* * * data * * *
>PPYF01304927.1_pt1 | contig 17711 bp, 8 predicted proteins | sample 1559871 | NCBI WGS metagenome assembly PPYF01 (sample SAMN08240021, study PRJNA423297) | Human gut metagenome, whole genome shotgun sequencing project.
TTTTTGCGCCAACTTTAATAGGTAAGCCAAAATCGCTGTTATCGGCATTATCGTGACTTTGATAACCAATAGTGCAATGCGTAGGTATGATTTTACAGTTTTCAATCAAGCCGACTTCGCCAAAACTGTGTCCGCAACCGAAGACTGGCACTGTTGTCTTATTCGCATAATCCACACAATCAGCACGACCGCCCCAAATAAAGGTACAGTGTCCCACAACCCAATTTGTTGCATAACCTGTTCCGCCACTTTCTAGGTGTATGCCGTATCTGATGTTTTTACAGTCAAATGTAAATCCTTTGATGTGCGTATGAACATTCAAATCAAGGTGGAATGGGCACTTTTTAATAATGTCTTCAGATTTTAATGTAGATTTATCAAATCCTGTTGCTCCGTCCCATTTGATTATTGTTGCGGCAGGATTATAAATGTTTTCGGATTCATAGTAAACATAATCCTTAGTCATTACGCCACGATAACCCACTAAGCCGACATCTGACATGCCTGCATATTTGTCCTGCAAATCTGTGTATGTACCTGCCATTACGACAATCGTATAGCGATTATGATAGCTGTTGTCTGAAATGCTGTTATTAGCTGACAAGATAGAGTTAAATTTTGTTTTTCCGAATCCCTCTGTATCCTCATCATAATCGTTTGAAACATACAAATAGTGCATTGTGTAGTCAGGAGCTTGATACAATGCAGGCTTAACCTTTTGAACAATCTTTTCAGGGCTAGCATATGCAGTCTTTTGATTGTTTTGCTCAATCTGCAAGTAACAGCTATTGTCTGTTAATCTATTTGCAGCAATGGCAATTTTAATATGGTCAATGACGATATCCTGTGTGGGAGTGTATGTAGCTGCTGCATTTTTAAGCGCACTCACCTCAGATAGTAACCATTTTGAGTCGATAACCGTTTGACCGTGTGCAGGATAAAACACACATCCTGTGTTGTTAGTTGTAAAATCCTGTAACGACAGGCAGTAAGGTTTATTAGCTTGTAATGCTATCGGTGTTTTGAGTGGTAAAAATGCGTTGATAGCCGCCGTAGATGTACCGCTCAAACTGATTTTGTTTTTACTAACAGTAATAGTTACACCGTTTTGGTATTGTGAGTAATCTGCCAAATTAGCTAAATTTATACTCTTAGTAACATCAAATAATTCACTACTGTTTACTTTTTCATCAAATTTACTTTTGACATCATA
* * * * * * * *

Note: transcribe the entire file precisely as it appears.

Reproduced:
>PPYF01304927.1_pt1 | contig 17711 bp, 8 predicted proteins | sample 1559871 | NCBI WGS metagenome assembly PPYF01 (sample SAMN08240021, study PRJNA423297) | Human gut metagenome, whole genome shotgun sequencing project.
TTTTTGCGCCAACTTTAATAGGTAAGCCAAAATCGCTGTTATCGGCATTATCGTGACTTTGATAACCAATAGTGCAATGCGTAGGTATGATTTTACAGTTTTCAATCAAGCCGACTTCGCCAAAACTGTGTCCGCAACCGAAGACTGGCACTGTTGTCTTATTCGCATAATCCACACAATCAGCACGACCGCCCCAAATAAAGGTACAGTGTCCCACAACCCAATTTGTTGCATAACCTGTTCCGCCACTTTCTAGGTGTATGCCGTATCTGATGTTTTTACAGTCAAATGTAAATCCTTTGATGTGCGTATGAACATTCAAATCAAGGTGGAATGGGCACTTTTTAATAATGTCTTCAGATTTTAATGTAGATTTATCAAATCCTGTTGCTCCGTCCCATTTGATTATTGTTGCGGCAGGATTATAAATGTTTTCGGATTCATAGTAAACATAATCCTTAGTCATTACGCCACGATAACCCACTAAGCCGACATCTGACATGCCTGCATATTTGTCCTGCAAATCTGTGTATGTACCTGCCATTACGACAATCGTATAGCGATTATGATAGCTGTTGTCTGAAATGCTGTTATTAGCTGACAAGATAGAGTTAAATTTTGTTTTTCCGAATCCCTCTGTATCCTCATCATAATCGTTTGAAACATACAAATAGTGCATTGTGTAGTCAGGAGCTTGATACAATGCAGGCTTAACCTTTTGAACAATCTTTTCAGGGCTAGCATATGCAGTCTTTTGATTGTTTTGCTCAATCTGCAAGTAACAGCTATTGTCTGTTAATCTATTTGCAGCAATGGCAATTTTAATATGGTCAATGACGATATCCTGTGTGGGAGTGTATGTAGCTGCTGCATTTTTAAGCGCACTCACCTCAGATAGTAACCATTTTGAGTCGATAACCGTTTGACCGTGTGCAGGATAAAACACACATCCTGTGTTGTTAGTTGTAAAATCCTGTAACGACAGGCAGTAAGGTTTATTAGCTTGTAATGCTATCGGTGTTTTGAGTGGTAAAAATGCGTTGATAGCCGCCGTAGATGTACCGCTCAAACTGATTTTGTTTTTACTAACAGTAATAGTTACACCGTTTTGGTATTGTGAGTAATCTGCCAAATTAGCTAAATTTATACTCTTAGTAACATCAAATAATTCACTACTGTTTACTTTTTCATCAAATTTACTTTTGACATCATA